Creating Sustainable Landscapes Through the Interactions of Plants and Insects
Educator Spotlight: Ana Legrand
Ana Legrand built her career around helping people understand the benefits that insects provide. Legrand is an entomologist and UConn Extension educator in the Department of Plant Science and Landscape Architecture. Entomology is the study of insects, and it plays a vital role in our environment and landscapes.
“My interest in entomology started when I was young,” Legrand says. “I worked with an agricultural ecology professor in college, and she focused on insects for her research. I saw that it was a good path to follow because I was also interested in agriculture.”
Legrand started working on the project as an undergraduate. Then, she took a class on entomology that showed the formalities and that it could become a profession. “Part of my educational experience was working in the laboratory. I found that collaborating with the graduate students and professors was fun,” Legrand recalls. “I went on to pursue research in graduate school at the University of Maryland because you’re always learning something and that’s exciting. Teaching is also exciting because you are sharing that new information.”
At UConn, Legrand’s research and extension program focuses on plant and insect interactions in vegetable crops. Her work uses insects to enhance biological controls and looks at plant traits that impact insect pests. Legrand’s lab team is investigating plants that attract pests away from crops. Their goal is to trap insects on crops in the early stages before any damage to the food being grown.
Educational outreach including field days and fact sheets target growers and other researchers. “It’s rewarding to find something that wasn’t documented before, even if it’s a small thing,” she says. “I also enjoy seeing the diversity of insects. It might seem like a quiet agricultural field, but it’s really complex with a lot of activity out there.”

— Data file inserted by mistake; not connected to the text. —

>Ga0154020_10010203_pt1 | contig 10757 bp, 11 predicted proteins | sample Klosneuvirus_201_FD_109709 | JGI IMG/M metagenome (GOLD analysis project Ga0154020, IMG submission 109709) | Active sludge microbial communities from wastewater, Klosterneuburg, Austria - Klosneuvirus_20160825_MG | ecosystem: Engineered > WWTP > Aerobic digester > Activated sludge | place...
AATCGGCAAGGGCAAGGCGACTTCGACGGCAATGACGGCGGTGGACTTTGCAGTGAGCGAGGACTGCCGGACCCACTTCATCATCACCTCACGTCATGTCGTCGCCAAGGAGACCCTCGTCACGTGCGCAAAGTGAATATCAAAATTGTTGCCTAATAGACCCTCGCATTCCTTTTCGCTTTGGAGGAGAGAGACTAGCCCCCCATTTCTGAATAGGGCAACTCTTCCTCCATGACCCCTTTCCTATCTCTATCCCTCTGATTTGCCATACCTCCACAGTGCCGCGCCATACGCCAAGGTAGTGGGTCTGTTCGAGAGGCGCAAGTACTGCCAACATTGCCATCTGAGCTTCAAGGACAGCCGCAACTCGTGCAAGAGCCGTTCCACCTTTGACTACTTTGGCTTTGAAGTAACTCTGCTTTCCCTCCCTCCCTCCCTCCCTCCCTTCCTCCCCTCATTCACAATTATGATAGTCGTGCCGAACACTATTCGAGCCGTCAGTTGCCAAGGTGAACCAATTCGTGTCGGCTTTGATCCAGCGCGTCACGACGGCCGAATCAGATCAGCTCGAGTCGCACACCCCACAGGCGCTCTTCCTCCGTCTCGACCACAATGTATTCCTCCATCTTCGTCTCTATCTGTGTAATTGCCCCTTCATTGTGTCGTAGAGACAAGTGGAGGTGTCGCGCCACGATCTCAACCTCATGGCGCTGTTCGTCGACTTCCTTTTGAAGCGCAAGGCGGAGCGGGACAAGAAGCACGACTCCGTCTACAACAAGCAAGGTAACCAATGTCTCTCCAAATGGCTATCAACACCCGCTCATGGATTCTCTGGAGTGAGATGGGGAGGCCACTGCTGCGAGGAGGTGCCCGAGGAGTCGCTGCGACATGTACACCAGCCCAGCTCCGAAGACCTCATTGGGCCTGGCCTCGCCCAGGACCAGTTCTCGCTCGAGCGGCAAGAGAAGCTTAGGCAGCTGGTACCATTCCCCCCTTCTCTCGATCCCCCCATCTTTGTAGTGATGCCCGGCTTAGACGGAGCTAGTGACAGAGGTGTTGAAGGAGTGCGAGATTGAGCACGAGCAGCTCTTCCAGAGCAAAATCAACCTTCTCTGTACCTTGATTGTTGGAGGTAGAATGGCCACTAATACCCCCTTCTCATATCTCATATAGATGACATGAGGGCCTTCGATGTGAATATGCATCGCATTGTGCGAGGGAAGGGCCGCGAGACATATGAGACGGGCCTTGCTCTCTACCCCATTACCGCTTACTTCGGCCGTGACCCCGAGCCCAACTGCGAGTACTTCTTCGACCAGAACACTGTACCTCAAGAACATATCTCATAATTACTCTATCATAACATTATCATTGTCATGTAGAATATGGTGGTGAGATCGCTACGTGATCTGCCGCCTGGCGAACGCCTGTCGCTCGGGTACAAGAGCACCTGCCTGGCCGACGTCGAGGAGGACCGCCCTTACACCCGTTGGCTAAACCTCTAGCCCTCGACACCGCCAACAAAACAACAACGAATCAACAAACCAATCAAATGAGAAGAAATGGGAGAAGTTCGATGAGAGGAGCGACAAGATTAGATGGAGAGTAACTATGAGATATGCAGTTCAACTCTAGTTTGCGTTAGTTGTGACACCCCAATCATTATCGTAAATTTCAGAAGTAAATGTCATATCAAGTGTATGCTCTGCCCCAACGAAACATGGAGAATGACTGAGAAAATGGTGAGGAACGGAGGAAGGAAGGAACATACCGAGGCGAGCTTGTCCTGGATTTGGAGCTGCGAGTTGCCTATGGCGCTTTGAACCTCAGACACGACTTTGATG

She enjoys getting students and growers excited about insects. Watching undergraduates complete research and pursue entomology in graduate school is also rewarding. “I want everyone to know that insects are a diverse group of animals,” Legrand says. “We face many challenges from pest problems – including health issues. But we also need to appreciate the beneficial insects and make them better allies in what we’re doing. Obviously, there is pollination. But beneficial insects also help with waste management, pest control, and in other areas.”
Remote sensing for early detection of pest damage is one of her new research projects in agriculture and entomology. Legrand and Bivek Bhusal, her graduate student, are partnering with researchers in the Department of Natural Resources and the Environment. They are using drones to identify insect damage to plants. Analyzing the way the light bounces back from the plant surface helps them find tissue damage and then look for patterns. There is a lot of data, and it has many other applications for agriculture production, specifically in vegetable crops.
Extension educators at several Northeast states are collaborating on a brassica project. The results of their research will enhance agricultural operations. Maussi Arrunategui, another of Legrand’s graduate students, is working on the project with her. Brassica crops include broccoli, cauliflower, cabbage, and turnips. Her research avenues continue expanding and innovating beyond these projects. She is also securing more grant funding to sustain her research and extension initiatives.
“Extension work is valuable, and we want to keep people informed of the latest IPM developments,” Legrand concludes. “There are so many new pest challenges and there are new options available for management of traditional pests. The local environment is important too, our research is more applicable to what people are facing here in Connecticut.”
Article by Stacey Stearns